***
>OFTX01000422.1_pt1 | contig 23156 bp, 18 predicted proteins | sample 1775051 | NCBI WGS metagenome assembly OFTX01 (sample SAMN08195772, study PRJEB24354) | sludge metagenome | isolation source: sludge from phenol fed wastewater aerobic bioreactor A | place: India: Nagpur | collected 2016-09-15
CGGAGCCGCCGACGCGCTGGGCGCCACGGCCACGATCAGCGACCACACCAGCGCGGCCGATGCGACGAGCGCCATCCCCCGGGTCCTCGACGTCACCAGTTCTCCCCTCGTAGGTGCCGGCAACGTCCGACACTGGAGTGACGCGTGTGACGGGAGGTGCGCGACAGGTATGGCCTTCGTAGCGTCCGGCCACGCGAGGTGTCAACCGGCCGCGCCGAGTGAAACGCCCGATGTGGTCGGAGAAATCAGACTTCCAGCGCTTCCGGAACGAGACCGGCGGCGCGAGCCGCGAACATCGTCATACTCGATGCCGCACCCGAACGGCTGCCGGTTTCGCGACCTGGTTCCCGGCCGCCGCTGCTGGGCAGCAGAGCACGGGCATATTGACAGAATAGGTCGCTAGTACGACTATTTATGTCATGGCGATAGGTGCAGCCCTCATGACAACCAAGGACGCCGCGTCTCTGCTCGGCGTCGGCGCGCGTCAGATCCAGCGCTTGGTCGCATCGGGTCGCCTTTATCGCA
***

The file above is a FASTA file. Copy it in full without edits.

>OFTX01000422.1_pt1 | contig 23156 bp, 18 predicted proteins | sample 1775051 | NCBI WGS metagenome assembly OFTX01 (sample SAMN08195772, study PRJEB24354) | sludge metagenome | isolation source: sludge from phenol fed wastewater aerobic bioreactor A | place: India: Nagpur | collected 2016-09-15
CGGAGCCGCCGACGCGCTGGGCGCCACGGCCACGATCAGCGACCACACCAGCGCGGCCGATGCGACGAGCGCCATCCCCCGGGTCCTCGACGTCACCAGTTCTCCCCTCGTAGGTGCCGGCAACGTCCGACACTGGAGTGACGCGTGTGACGGGAGGTGCGCGACAGGTATGGCCTTCGTAGCGTCCGGCCACGCGAGGTGTCAACCGGCCGCGCCGAGTGAAACGCCCGATGTGGTCGGAGAAATCAGACTTCCAGCGCTTCCGGAACGAGACCGGCGGCGCGAGCCGCGAACATCGTCATACTCGATGCCGCACCCGAACGGCTGCCGGTTTCGCGACCTGGTTCCCGGCCGCCGCTGCTGGGCAGCAGAGCACGGGCATATTGACAGAATAGGTCGCTAGTACGACTATTTATGTCATGGCGATAGGTGCAGCCCTCATGACAACCAAGGACGCCGCGTCTCTGCTCGGCGTCGGCGCGCGTCAGATCCAGCGCTTGGTCGCATCGGGTCGCCTTTATCGCA